0 Hats off to Gaudet Luce

Built on little more than barren farmland, a shoestring budget and one man's unfulfilled hopes of owning an M5 service station, Gaudet Luce Golf Club in Worcestershire has been open for only twenty-two years. But, with all these speedbumps, how can it be that the junior complex has risen to be a fixture on a prestigious amateur golf tour, and ranked in the top three of golfshake.com's 'Top 100 Golf Courses in the West Midlands'? Jake Barrow went to find out.

The Trilby Tour is enjoying its 10th anniversary as one of the biggest and broadest churches in British amateur golf, and Gaudet Luce is the Worcestershire county regional course of choice for 2017. A day made up of equal parts light-heartedness and fieriness whittled the contenders down to ten.

After this, the winners of that event will join those from ten other regional events around the country to compete in the national final at Hull Golf Club on 31st August. The best of those 110 golfers will then be crowned the International Trilby Tour Champion. If you feel as though you've missed something salient, you haven't - it's a mystery to us why it's labelled as 'international' too.

Also impressive is their customer-based popularity ranking on Google's number one golf satisfaction comparator. Number three, and even number two as recently as June, is shockingly high in the overall rankings for West Midlands golf clubs. To put this into context, the BBC's best estimate once held that nearly 3% of the surface area of the West Midlands is set aside for golfing.

This course alone contains three courses of varying types. One is a 9-hole course known as 'The Hadzor', which hugs a parallel footgolf course hole-by-hole. These are in addition to the pristine parkland 18-hole, 'The Phoenix', for which the club is considered so successful.

The baby Hadzor course, as well as The Phoenix naturally, has been kitted out with greens finished to USGA specifications and, from there, the club runs its golf academy and programmes to encourage young people to become interested in the sport.

The history of the facility is tied to the nearby National Trust centre at Croome Court, and is fascinating. There is an engraving in the apex of the farmhouse above the front door which contains the words 'Gaudet Luce', and the club named itself after this engraving.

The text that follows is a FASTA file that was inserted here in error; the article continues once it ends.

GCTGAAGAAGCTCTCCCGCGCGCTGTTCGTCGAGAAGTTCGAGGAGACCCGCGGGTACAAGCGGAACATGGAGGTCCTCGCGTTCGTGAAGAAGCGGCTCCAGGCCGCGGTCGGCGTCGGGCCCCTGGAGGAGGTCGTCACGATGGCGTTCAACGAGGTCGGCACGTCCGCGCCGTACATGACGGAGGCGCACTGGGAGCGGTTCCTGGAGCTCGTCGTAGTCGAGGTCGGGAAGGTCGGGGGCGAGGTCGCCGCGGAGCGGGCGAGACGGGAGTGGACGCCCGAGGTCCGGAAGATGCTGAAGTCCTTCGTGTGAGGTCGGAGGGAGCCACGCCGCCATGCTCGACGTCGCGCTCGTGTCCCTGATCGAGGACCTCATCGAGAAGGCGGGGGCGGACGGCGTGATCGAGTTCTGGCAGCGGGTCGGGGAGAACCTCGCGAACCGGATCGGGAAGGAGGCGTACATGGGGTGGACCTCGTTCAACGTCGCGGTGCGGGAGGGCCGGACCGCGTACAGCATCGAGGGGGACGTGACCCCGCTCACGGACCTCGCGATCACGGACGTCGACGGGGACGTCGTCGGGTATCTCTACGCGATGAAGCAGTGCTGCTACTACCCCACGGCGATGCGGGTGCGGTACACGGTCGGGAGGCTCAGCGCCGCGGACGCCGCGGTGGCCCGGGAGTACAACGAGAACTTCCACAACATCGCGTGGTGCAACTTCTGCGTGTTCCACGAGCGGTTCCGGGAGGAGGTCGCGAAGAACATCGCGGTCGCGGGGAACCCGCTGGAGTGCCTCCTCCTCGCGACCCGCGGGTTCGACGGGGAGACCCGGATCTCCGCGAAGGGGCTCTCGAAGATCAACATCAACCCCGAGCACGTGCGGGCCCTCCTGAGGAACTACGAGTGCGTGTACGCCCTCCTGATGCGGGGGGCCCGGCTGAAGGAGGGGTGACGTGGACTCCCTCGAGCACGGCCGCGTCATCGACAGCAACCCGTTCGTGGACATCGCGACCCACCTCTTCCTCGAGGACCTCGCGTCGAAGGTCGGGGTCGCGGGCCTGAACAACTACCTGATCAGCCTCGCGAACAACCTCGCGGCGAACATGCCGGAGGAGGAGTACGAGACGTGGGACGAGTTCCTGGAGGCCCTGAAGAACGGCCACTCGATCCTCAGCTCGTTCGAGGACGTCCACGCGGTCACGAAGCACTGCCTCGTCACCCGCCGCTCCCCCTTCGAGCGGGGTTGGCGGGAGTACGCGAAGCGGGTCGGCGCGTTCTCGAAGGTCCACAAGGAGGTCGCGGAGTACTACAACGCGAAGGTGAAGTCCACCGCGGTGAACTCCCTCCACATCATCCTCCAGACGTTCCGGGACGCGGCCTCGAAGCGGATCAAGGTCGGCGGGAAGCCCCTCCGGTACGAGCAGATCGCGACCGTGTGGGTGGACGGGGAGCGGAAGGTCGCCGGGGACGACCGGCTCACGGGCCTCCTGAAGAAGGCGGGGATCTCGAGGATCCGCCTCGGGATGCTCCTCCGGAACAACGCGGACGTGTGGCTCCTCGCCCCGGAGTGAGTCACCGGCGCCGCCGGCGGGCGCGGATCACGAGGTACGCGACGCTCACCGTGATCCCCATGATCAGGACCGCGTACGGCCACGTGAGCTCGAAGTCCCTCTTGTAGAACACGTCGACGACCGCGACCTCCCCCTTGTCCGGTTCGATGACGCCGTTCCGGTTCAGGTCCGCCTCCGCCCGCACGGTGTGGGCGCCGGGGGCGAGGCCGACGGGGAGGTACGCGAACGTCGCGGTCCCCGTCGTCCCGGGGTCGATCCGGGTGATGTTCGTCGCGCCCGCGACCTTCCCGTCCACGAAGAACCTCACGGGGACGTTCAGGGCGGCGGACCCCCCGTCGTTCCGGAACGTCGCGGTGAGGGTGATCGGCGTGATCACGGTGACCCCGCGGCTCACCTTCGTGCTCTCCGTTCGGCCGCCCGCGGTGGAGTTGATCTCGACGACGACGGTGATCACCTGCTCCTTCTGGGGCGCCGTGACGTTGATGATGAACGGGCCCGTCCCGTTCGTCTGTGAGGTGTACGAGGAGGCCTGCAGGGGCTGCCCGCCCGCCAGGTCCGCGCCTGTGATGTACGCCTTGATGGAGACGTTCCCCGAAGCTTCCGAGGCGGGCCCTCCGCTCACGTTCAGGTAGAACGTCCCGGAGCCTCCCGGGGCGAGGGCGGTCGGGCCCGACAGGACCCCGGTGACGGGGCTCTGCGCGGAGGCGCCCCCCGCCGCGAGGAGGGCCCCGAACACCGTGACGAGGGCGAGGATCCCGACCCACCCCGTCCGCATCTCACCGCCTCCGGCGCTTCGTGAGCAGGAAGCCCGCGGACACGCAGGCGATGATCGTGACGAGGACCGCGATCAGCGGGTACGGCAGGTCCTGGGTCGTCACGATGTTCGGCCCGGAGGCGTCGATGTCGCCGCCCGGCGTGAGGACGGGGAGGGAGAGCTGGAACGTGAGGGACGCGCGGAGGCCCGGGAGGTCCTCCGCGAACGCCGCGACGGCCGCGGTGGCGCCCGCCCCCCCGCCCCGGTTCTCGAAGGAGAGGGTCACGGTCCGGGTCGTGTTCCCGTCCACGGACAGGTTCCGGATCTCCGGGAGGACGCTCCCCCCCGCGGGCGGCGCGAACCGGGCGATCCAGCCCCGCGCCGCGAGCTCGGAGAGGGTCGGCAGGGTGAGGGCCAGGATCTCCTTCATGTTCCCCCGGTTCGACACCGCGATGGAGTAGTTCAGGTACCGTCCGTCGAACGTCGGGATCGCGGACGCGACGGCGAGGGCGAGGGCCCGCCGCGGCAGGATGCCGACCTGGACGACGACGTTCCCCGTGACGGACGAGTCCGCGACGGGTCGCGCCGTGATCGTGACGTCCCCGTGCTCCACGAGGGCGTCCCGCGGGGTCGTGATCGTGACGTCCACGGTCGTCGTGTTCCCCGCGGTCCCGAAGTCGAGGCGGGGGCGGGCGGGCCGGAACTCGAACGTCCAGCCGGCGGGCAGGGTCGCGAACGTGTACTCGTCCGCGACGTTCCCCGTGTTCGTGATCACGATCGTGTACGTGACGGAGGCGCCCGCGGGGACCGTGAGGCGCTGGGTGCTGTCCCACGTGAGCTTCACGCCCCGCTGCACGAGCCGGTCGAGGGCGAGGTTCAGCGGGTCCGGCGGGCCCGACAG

They discovered that the phrase, meaning 'rejoice in the light', alongside a phoenix insignia. Both have ties to Croome Court, which is a little over ten miles away on the other side of Worcester. The phrase appears also in the writings on Croome.

According to theories on the mystery, the phrase could be a vestigial family motto and crest. It's possible that the farmhouse, which is around 600 years old and has been aggressively extended by each consecutive owner, was once a shooting lodge outpost within the sprawling grounds run by this family. The full extent of research is yet to be undertaken, but it may prove more interesting still.

But, at this club, that tradition is melded with modernity in a way that somehow isn't jarring. The clubhouse is a modern, part-wooden clad building, in the style of an IT company's corporate office. It's got Swedish-looking furniture, and a lot of glass on the exterior. Surprisingly, it's the second clubhouse they've used in the club's short history.

This highlights one of the club's key features in terms of its revenue stream. The owners run the site, and the area surrounding the car park works as a multi-business centre like a mall.

They rent other buildings out to around a dozen other businesses, as diversified as a chiropractor, a gym, a therapeutic centre and a hairdressers' salon, a financial planner, a garden machinery repair workshop and the Worcestershire division of St John's Ambulance, with some vacant lots remaining to be let. These were made possible by the conversion of the agricultural buildings already available to the owners.

It also includes a childcare centre owned and operated by the club, known as 'Phoenix Childcare' in the vein of the rest of the club's image, which caters for up to eighty children per day.

All of this, of course, aids profits. And this is all evidence of the creativity that goes into the running of the club. As Course Manager, Andrew Laing is a driver behind this creativity and works closely with the club's owners and directors.

He said: "The club has always been known for its forward-thinking nature. The revenues, as with any golf club, are at their best in summer, then these extra sub-lets help keep that stream up during the winter months."

The club is owned by Martin and Gill Fernihough, whose son Alec and his wife Jenny run the business on a day-to-day basis, making it a family enterprise.

And family was crucial to the foundation of the club too. Alec's great uncle, Peter Fernihough, bought the land hoping to build a motorway service station attached to a new slip-road to the M5 - the course runs directly alongside the M5, and access to it requires driving under the motorway immediately before turning into the clubhouse drive.

The reason why planning permission for the services was refused is because the area is only accessible Southbound, so anyone using the M5 North wouldn't have been able to use the facilities.

And the Fernihoughs were not the only family involved in the formative days of the club. Andrew's father Mark Laing, a PGA Golf Professional, was the man tasked with designing and overseeing the construction of the course.